As 2018 rolls along, it seems as if there is an ever-increasing amount of societal turbulence on every front. Groupthink dominates the headlines, social media platforms, the workplace and our private lives.According to Wikipedia;
Groupthink is a psychological phenomenon that occurs within a group of people in which the desire for harmony or conformity in the group results in an irrational or dysfunctional decision-making outcome. Group members try to minimize conflict and reach a consensus decision without critical evaluation of alternative viewpoints by actively suppressing dissenting viewpoints, and by isolating themselves from outside influences.
Groupthink requires individuals to avoid raising controversial issues or alternative solutions, and there is loss of individual creativity, uniqueness and independent thinking. The dysfunctional group dynamics of the “ingroup” produces an “illusion of invulnerability” (an inflated certainty that the right decision has been made). Thus the “ingroup” significantly overrates its own abilities in decision-making and significantly underrates the abilities of its opponents (the “outgroup”). Furthermore, groupthink can produce dehumanizing actions against the “outgroup”.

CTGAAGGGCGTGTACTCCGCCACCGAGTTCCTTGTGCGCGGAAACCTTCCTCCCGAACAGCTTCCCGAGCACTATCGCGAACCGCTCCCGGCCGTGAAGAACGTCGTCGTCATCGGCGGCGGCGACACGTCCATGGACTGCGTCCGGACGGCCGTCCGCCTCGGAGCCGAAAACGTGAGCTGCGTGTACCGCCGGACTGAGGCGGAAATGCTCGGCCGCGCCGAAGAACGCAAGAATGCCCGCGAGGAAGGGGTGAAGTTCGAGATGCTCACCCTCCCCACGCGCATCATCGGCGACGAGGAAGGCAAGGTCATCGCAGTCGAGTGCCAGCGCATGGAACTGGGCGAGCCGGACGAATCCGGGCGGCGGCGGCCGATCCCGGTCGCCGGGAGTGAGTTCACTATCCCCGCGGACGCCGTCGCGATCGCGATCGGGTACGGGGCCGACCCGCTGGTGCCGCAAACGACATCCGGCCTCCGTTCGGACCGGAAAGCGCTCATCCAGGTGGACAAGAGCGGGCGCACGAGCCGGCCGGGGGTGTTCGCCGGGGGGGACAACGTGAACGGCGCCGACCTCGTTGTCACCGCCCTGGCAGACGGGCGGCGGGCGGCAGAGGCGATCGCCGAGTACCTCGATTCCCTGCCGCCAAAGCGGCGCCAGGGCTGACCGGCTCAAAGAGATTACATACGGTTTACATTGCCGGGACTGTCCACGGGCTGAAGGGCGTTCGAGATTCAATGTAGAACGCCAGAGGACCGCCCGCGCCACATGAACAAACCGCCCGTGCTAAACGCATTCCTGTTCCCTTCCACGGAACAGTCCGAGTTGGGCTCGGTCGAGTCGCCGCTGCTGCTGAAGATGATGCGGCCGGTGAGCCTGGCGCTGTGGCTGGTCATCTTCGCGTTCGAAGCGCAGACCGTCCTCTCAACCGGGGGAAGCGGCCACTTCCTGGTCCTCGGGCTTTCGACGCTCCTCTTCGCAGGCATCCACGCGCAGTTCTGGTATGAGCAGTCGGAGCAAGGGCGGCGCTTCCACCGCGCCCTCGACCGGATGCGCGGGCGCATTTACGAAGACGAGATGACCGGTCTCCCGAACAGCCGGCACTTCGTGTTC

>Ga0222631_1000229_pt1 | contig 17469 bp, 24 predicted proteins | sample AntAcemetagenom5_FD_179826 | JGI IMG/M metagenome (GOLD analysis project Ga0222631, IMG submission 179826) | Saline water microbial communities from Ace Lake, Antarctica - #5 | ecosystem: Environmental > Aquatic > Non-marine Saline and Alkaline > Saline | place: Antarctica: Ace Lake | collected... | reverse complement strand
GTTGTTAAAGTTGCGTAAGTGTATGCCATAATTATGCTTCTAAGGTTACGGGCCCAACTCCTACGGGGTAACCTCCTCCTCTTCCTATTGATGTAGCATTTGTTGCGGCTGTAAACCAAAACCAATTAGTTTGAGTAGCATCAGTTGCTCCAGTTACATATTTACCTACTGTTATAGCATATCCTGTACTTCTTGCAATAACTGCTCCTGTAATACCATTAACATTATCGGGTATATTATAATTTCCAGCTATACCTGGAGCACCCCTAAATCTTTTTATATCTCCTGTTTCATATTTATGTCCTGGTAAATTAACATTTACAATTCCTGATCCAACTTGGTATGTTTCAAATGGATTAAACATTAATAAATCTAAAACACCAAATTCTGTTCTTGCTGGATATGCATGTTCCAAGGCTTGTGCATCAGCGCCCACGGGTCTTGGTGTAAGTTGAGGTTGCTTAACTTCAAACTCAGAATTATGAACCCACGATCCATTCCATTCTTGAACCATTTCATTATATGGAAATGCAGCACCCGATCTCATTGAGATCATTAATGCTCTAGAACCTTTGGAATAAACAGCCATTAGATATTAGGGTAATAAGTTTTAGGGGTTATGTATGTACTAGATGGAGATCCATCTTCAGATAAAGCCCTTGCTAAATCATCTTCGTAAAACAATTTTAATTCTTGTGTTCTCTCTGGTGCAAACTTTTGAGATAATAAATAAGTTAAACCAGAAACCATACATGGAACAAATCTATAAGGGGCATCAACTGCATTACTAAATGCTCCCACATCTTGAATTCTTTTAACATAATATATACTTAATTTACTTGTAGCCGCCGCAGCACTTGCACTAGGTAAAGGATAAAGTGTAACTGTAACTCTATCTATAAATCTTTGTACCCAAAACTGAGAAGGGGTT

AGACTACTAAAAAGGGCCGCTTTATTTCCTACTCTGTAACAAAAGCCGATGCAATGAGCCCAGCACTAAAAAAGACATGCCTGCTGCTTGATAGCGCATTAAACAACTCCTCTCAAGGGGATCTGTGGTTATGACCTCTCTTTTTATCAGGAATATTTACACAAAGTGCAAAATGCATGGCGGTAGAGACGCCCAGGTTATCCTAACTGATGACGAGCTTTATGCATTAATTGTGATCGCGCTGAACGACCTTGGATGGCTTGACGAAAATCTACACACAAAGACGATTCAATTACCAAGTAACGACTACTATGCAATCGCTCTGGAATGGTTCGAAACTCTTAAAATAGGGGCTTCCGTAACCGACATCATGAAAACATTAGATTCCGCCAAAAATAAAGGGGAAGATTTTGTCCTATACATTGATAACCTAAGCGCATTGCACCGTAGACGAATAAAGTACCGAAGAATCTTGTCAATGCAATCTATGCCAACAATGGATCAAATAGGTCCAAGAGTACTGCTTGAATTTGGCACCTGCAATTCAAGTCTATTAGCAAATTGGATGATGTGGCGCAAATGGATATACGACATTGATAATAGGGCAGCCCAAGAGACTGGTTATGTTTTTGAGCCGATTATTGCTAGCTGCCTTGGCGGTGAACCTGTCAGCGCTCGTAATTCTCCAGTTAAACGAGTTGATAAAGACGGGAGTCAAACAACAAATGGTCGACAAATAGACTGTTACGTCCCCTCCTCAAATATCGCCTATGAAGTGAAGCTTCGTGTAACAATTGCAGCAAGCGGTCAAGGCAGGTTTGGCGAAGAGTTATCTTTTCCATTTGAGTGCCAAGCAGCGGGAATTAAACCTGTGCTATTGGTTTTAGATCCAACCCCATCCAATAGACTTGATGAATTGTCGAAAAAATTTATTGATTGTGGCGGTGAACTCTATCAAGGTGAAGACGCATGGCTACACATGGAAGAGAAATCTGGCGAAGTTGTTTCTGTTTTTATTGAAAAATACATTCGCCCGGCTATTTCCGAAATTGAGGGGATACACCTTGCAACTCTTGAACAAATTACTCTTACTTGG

It is a challenge to every leader, at every level, to not succumb to groupthink. This is especially important when dealing with people, one-on-one. The sanctity of the individual is paramount, always. The individual is always the first casualty of groupthink. A great leader looks at each and every one of her subordinates as individuals whose wellbeing has been placed in her hands. The leader is their greatest advocate. The leader is the one who will always have the individual’s best interest in mind. A successful leader notices successes and failures and acknowledges them appropriately. A good leader knows when his people’s birthdays are.
I have seen many times where a five-minute personal conversation could have averted hours of conflict resolution and even litigation.
Make yourself a list of five or six things that indicate to you whether a co-worker cares about you, respects you and knows about you. Do they know your name? Do they know where your desk is and what you do?
Now, ask yourself how many of those items are things you know about or do with your subordinates.
A few rules to keep individuality alive;
” Keep your word, especially when given to one person.
” Respect their time.
” Know when their birthday is.
” Anticipate their needs and provide what will help them before they have to ask for it.
” Applaud their successes and help them through their failures.
Know your people well enough that you can help them be successful and not turn up missing in action. Good leaders shouldn’t have to file a ‘Missing Persons Alert’!